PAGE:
An ambitious Mark Twain Festival begins tonight on public television with a two-hour dramatization of "The Innocents Abroad." Viewers who are unsure what the Pyramids, the Grand Canal and a batch of foundation money look like will have their curiosity sated, probably within the first few minutes, while others (who operate on the theory that public television is bound to be good for you) will sit patiently till the last dog is hung.

It's clear enough what is intended in the show--a summer-day tone, full of agreeable-looking people traveling abroad to see the sights, with a bit of humor here, a small chuckle there, and nothing to upset a nervous digestion.

It is certain the director was sunstruck in his early years by Mickey Rooney films, but thought they were a trifle too tense. Tonight's program (on Channel 26 at 9) is slack and relaxed and is modeled on a hammock at 4 p.m. on an August day.

It has the merit, then, of being utterly unlike anything else ever likely to be seen on television, since the actors take their own sweet time delivering their lines, and this may be the place to say that Mark Twain's lines are not very good to begin with; indeed, his book is rather a poor effort, although it was well received in 1869 when it was published.

Twain, at the age of 31, went along on a tour of Europe, the Holy Land and Egypt with a group of tourists. He wrote travel letters for an obscure California newspaper. His chatty style does not lend itself well to dramatic treatment.

Such is the brassy gall of public television that when the next fund-raising month comes along we will probably be reminded that it was not on any commercial network that we saw "The Innocents Abroad," and that will indeed be true. It is unfortunate that public television so often raises hallelujahs about shows that no self-respecting money-grubbing commercial outfit would touch with a pole, and "The Innocents Abroad" is a pretty example of tedious time-wasting.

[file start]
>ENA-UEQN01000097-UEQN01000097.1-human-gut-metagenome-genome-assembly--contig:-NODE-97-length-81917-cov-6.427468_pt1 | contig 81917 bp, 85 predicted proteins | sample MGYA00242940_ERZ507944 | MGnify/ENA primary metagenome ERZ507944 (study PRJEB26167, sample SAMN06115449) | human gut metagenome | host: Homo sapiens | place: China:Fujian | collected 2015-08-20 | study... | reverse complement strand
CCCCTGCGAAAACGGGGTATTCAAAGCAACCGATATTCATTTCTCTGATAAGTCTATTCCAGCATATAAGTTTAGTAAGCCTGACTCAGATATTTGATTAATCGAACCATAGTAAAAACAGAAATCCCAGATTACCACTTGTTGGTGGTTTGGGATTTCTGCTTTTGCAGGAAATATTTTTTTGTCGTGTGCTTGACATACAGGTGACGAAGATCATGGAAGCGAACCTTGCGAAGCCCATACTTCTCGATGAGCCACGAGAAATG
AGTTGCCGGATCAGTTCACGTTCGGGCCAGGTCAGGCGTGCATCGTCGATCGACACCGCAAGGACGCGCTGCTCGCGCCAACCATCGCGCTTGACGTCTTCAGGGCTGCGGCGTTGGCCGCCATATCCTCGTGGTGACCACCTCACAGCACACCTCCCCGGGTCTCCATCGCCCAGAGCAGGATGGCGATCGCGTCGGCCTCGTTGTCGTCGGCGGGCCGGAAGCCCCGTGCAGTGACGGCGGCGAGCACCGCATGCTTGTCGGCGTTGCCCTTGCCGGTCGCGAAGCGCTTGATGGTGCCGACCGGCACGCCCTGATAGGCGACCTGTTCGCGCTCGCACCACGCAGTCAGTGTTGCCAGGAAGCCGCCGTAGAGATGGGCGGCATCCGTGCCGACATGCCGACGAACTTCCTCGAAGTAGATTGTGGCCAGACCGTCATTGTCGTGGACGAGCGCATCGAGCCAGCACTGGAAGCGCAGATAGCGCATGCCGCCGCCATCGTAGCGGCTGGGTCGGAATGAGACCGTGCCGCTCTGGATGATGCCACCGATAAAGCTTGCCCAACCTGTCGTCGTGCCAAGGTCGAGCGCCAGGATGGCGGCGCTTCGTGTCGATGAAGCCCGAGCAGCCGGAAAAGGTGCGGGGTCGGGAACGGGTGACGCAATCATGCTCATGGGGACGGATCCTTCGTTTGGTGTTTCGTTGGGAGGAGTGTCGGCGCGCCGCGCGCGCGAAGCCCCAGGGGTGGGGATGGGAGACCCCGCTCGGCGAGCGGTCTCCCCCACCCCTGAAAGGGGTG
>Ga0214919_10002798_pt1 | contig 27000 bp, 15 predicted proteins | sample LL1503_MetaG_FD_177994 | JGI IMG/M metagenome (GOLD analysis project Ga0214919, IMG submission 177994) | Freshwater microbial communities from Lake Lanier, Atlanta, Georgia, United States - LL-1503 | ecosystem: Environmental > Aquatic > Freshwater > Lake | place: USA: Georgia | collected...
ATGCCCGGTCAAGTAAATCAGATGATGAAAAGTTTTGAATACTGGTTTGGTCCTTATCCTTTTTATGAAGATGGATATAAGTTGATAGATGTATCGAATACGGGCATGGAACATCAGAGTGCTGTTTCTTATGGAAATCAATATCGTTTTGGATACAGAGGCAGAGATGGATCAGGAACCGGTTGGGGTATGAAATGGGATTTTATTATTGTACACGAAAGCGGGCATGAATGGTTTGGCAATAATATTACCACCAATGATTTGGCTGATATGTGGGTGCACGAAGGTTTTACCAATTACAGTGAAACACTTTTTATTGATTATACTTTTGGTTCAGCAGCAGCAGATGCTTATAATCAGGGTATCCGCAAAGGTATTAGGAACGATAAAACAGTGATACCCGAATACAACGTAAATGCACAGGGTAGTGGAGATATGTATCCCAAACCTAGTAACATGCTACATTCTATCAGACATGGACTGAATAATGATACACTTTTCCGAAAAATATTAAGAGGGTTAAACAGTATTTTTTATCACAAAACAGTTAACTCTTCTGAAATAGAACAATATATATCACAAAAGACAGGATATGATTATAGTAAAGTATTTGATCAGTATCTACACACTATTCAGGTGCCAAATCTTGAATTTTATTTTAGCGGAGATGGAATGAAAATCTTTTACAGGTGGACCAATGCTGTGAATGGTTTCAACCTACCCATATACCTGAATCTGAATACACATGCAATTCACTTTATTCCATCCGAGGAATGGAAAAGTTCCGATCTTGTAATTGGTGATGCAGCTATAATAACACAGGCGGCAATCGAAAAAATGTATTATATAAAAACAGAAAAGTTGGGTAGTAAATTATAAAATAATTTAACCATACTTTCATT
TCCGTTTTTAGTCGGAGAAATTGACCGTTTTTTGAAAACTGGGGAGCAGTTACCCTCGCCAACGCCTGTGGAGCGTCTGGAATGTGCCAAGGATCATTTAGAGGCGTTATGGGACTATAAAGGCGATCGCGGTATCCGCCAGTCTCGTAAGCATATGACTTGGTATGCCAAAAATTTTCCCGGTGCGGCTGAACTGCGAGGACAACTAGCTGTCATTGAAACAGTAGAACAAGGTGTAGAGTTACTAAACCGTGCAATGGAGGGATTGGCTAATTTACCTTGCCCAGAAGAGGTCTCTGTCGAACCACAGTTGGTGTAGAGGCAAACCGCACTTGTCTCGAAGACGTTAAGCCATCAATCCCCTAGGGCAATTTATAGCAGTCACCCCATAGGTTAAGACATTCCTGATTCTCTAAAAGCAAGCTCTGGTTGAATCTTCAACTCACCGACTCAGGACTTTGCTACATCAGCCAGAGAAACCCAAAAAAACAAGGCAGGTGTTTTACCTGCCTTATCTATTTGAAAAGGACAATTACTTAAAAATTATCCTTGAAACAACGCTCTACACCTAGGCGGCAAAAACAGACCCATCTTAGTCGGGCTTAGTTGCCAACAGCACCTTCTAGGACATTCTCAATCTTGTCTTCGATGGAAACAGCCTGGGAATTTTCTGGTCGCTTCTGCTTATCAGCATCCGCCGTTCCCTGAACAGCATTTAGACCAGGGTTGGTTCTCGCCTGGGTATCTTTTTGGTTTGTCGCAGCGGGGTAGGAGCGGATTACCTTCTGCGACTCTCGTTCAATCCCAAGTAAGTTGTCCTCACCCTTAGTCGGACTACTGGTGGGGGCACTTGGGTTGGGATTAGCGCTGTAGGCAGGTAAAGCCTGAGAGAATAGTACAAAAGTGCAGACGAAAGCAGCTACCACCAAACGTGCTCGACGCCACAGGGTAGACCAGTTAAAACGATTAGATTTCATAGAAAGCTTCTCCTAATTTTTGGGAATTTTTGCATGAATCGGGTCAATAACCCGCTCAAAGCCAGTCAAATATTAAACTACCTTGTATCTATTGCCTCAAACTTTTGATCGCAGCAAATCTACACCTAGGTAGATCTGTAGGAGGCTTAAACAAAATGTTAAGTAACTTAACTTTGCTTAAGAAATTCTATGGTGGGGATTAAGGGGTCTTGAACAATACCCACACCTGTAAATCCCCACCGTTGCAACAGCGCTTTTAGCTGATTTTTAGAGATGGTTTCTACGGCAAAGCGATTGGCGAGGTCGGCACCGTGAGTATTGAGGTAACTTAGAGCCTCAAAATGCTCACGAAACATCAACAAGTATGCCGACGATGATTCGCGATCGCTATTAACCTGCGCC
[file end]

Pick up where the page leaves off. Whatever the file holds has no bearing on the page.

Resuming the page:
The actors, Craig Wasson, Brooke Adams, David Ogden Stiers and a handful of others, slowly wend their way through the general curfew, while Luigi Proietti as a tour guide is pretty lively and alert, like a merry tunester at a funeral.

It is not likely--in the sense that it does not seem possible--that the three remaining shows in this Twain festival on public television will be so dull. They will encore (presumably they have already been seen) as follows: "Life on the Mississippi" on May 16, "The Mysterious Stranger" on May 23 and "The Private History of a Campaign That Failed" on May 30.

There is a theory that good writers should be approached with extreme caution and only after a long softening-up process. Thus it is thought kids should read comic books about Shakespeare, the Bible and so forth, and then should meet these great works again in kindergarten where they play Lear, Cleopatra, Job and the rest in informal class games. Later on they are exposed to movies about these characters and finally, about the age of 30, they may gingerly dip into the written originals themselves.

This approach to good books may have much to do with the widespread perception that Americans under the age of 47 are nitwits. In any case, tonight's show is a dandy example of the general theory that words in a book may bite you or be bad for your health, and that you should get to a writer like Mark Twain by feeble steps and slow.

If anybody, however, is reckless enough to do something daring, he might try reading "Huckleberry Finn," by Mark Twain, without any advance preparation at all, and if the shock of real words by a real writer does not kill the reader after tonight's television drama, he might see why Twain is reckoned among our best novelists. He will certainly be astounded at the difference between a careful professional effort and a television plot.